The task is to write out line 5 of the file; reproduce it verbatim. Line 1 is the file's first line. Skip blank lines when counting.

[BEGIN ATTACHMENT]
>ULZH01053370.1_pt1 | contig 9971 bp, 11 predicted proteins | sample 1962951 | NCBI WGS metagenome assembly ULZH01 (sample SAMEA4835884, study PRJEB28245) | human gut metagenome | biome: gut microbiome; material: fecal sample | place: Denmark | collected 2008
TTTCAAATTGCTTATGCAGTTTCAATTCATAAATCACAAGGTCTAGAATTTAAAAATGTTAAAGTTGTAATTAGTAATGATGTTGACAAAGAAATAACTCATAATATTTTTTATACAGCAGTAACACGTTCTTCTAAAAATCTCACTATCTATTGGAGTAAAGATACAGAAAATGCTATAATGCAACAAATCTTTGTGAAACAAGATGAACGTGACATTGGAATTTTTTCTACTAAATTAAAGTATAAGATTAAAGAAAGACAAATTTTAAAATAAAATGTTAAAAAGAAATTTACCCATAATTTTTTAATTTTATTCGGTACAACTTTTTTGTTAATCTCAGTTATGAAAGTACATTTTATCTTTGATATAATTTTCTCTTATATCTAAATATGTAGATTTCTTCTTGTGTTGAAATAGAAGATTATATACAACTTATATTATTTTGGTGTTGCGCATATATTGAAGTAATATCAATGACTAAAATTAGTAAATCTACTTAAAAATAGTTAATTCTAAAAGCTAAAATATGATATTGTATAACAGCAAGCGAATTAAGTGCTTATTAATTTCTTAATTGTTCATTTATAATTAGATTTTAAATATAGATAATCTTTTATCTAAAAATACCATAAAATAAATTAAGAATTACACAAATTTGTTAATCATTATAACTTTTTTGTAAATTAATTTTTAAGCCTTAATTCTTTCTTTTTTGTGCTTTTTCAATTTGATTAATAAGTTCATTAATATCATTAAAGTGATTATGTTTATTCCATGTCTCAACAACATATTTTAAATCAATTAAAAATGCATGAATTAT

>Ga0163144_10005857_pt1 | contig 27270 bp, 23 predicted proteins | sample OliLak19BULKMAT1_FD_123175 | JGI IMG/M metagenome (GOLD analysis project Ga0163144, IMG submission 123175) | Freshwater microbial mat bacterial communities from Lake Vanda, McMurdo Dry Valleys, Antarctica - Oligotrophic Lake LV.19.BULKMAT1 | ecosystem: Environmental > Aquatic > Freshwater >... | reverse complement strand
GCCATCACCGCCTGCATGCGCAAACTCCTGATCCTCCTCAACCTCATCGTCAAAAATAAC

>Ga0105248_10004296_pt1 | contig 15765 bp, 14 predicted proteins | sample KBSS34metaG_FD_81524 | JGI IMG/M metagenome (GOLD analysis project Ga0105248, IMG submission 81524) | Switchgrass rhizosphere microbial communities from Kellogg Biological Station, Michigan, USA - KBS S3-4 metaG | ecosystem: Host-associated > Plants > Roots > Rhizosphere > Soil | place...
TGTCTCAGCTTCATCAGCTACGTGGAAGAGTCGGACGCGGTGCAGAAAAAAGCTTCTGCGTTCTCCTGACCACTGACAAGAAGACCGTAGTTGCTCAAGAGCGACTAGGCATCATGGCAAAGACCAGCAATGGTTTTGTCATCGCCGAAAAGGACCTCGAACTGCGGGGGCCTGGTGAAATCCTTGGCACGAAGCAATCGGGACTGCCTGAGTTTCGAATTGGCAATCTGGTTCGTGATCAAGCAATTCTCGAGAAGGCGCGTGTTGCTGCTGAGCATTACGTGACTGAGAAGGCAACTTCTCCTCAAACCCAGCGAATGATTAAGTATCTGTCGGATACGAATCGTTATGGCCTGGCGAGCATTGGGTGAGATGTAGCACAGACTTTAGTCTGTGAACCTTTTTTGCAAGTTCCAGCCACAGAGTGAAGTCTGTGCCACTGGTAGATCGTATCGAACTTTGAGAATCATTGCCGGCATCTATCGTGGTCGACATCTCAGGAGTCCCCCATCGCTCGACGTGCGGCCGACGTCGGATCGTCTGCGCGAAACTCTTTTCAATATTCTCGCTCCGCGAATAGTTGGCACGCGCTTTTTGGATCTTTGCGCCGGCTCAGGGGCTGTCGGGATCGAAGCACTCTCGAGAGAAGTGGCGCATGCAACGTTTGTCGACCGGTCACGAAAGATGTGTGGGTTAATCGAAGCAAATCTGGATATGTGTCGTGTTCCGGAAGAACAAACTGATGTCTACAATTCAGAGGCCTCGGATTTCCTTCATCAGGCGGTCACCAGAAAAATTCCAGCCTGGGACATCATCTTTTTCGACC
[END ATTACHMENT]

>Ga0105248_10004296_pt1 | contig 15765 bp, 14 predicted proteins | sample KBSS34metaG_FD_81524 | JGI IMG/M metagenome (GOLD analysis project Ga0105248, IMG submission 81524) | Switchgrass rhizosphere microbial communities from Kellogg Biological Station, Michigan, USA - KBS S3-4 metaG | ecosystem: Host-associated > Plants > Roots > Rhizosphere > Soil | place...